“The government, the millions that has come from other places, we don’t know what they have done with it. There is no transparency,” he said in a telephone interview. “Now with the virus, there apparently has been all these millions of dollars to help workers with PPE and beds and instruments to treat those who are critically ill because of COVID, but where is the money?”
Also, getting supplies to communities is problematic because intrastate travel is very limited and any vehicles transporting food or medicine must have armed guards in transit and at warehouses because of rampant armed robberies and theft.
Compounding all of this is that three reliable Catholic organizations — Caritas Internationalis, Catholic Relief Services and Catholic Charities — are not operating because of restrictions and safety.
“For us, we need to get the help to the people who need it,” said Bishop Solé, who himself has been away from his own diocese for several weeks because he was in another part of the country when travel restrictions were imposed. “It will not be for me to decide, but it will be for the people in the parishes and the communities to determine who is in need and who gets the assistance that they truly deserve.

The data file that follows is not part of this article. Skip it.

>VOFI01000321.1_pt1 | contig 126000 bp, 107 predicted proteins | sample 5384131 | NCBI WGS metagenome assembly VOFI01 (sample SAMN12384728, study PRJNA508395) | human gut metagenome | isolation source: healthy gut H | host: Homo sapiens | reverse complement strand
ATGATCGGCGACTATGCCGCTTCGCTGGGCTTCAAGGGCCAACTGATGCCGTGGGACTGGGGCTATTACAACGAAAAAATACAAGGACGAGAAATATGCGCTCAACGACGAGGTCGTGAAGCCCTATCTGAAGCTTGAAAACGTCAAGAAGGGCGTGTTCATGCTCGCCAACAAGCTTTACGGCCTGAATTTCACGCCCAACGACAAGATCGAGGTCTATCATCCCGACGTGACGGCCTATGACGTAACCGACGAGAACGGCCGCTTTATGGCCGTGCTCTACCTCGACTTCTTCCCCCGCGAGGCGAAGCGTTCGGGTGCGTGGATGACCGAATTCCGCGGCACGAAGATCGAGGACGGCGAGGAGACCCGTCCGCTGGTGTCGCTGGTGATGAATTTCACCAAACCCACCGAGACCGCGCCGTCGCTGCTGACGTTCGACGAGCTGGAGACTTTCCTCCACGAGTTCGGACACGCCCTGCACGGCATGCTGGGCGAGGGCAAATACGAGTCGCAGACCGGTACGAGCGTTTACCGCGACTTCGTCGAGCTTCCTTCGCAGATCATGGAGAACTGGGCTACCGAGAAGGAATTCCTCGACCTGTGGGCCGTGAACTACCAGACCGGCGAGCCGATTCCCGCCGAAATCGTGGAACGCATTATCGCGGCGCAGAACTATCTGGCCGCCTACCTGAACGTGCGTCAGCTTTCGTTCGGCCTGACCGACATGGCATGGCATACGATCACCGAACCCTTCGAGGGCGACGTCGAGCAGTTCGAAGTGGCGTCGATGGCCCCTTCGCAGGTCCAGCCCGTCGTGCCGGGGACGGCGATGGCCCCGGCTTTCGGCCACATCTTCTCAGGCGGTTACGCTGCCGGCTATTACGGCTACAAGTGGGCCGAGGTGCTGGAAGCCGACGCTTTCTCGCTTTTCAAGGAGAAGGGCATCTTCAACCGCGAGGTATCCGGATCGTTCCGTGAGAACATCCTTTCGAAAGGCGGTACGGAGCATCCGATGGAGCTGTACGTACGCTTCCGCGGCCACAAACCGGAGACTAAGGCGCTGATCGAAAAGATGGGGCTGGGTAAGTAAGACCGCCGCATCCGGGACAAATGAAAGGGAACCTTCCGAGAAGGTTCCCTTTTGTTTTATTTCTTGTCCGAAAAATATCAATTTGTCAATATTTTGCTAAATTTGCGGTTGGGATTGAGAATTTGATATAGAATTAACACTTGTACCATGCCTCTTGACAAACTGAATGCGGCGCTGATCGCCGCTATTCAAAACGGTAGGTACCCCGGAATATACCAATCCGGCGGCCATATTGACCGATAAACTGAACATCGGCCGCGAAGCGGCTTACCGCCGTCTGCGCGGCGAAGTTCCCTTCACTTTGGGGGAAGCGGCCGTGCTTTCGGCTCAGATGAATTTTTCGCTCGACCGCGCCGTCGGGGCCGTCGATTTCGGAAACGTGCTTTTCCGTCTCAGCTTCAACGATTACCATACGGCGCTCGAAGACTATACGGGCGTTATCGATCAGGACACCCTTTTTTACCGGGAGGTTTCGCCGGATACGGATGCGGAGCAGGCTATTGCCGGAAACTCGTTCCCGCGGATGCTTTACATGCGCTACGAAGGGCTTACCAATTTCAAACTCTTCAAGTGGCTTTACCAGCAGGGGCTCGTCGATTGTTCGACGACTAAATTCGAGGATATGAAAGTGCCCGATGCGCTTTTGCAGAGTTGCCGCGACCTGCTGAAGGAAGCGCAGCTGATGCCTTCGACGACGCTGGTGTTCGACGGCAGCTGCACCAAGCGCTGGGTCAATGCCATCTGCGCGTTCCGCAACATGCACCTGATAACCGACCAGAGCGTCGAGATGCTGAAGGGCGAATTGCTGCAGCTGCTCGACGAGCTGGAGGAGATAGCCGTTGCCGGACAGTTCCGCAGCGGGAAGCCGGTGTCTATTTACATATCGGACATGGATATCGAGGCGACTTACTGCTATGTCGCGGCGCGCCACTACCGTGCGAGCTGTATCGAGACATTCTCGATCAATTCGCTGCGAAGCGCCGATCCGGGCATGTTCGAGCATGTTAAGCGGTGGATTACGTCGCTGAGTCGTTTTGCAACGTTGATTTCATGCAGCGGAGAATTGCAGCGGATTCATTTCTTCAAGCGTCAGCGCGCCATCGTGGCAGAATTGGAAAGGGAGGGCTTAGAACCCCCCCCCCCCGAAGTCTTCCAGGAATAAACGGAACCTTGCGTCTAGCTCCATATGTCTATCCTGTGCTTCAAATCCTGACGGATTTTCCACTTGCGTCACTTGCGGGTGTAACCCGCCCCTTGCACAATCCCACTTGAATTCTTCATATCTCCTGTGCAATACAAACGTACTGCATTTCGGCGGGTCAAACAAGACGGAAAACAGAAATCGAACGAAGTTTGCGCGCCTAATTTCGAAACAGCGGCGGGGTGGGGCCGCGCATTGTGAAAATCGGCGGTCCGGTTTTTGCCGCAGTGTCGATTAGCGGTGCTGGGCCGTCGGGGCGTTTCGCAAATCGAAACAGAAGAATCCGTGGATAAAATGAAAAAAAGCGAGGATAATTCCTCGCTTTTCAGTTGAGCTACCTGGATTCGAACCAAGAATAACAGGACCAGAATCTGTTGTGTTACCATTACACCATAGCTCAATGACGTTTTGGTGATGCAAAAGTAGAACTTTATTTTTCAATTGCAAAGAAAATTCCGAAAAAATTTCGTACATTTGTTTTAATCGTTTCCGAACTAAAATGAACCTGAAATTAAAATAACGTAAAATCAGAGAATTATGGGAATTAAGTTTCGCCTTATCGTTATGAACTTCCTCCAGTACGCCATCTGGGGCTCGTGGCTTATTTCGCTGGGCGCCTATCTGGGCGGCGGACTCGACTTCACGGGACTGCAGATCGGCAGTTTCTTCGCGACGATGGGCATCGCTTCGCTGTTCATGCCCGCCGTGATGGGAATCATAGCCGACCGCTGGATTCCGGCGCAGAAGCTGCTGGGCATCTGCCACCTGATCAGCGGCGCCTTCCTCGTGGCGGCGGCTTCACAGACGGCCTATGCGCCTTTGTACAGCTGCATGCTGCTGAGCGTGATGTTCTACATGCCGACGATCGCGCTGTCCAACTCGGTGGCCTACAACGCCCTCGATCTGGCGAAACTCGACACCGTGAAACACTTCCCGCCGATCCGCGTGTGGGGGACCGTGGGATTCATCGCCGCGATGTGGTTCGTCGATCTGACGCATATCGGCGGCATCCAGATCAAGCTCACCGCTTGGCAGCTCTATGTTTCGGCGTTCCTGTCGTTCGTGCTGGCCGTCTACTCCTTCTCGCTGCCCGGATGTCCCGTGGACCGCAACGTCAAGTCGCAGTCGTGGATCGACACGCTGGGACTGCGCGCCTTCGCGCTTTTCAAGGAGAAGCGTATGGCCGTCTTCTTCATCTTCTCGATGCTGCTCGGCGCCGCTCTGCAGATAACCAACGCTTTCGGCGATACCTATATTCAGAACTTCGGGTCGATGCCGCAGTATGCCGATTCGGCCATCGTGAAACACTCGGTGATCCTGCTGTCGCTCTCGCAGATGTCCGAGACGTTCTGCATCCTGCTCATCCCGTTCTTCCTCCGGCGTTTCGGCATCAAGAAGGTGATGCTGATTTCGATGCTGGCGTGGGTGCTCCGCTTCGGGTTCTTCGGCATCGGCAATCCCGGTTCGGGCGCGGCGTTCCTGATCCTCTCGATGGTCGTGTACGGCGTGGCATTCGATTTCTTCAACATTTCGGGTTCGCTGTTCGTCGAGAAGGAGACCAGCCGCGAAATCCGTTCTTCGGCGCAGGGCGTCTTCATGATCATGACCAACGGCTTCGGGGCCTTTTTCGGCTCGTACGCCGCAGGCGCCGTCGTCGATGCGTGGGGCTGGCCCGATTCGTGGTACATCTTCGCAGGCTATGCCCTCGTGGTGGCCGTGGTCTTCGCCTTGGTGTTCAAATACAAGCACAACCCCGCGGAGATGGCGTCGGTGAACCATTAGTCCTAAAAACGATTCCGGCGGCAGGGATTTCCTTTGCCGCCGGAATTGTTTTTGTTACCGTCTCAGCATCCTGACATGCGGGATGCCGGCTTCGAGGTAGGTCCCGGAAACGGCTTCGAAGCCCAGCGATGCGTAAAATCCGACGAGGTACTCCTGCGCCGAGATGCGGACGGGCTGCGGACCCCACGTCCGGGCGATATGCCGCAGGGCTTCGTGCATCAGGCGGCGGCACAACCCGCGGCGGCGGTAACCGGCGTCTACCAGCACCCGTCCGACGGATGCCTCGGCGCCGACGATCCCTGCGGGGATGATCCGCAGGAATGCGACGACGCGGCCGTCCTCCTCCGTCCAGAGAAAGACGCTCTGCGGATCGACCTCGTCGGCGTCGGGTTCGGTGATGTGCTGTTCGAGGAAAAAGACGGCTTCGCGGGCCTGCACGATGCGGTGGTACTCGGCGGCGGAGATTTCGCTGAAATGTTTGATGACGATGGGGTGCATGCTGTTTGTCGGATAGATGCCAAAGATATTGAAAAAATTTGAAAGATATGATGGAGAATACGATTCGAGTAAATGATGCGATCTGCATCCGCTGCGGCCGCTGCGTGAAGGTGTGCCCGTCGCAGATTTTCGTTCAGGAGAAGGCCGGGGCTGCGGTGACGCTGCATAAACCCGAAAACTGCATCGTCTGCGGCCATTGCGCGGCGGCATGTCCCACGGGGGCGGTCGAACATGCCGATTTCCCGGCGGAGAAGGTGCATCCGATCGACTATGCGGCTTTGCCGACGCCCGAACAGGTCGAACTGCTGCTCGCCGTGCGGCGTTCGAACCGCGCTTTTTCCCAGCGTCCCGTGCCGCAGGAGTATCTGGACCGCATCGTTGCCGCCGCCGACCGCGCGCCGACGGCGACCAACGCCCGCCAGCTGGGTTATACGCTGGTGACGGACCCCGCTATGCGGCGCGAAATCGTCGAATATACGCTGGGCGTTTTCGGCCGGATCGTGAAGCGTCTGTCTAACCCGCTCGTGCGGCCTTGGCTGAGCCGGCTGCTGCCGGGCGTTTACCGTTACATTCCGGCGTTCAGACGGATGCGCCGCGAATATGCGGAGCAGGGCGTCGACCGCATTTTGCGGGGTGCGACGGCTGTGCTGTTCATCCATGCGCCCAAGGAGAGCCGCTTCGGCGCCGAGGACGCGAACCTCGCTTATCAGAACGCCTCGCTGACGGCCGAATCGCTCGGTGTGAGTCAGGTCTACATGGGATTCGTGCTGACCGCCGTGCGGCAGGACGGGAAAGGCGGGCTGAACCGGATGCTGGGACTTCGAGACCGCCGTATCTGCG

“It may just be that we are able to buy people rice and beans and that may seem like minimal help, but that is something they do not have right now,” he said.
The relationship between the Diocese of Dallas and the Diocese of Trujillo goes back more than two decades, just after Hurricane Mitch devastated the region.
In successive years, the diocese has sponsored mission trips for students in Catholic high schools, young adults and professional medical personnel.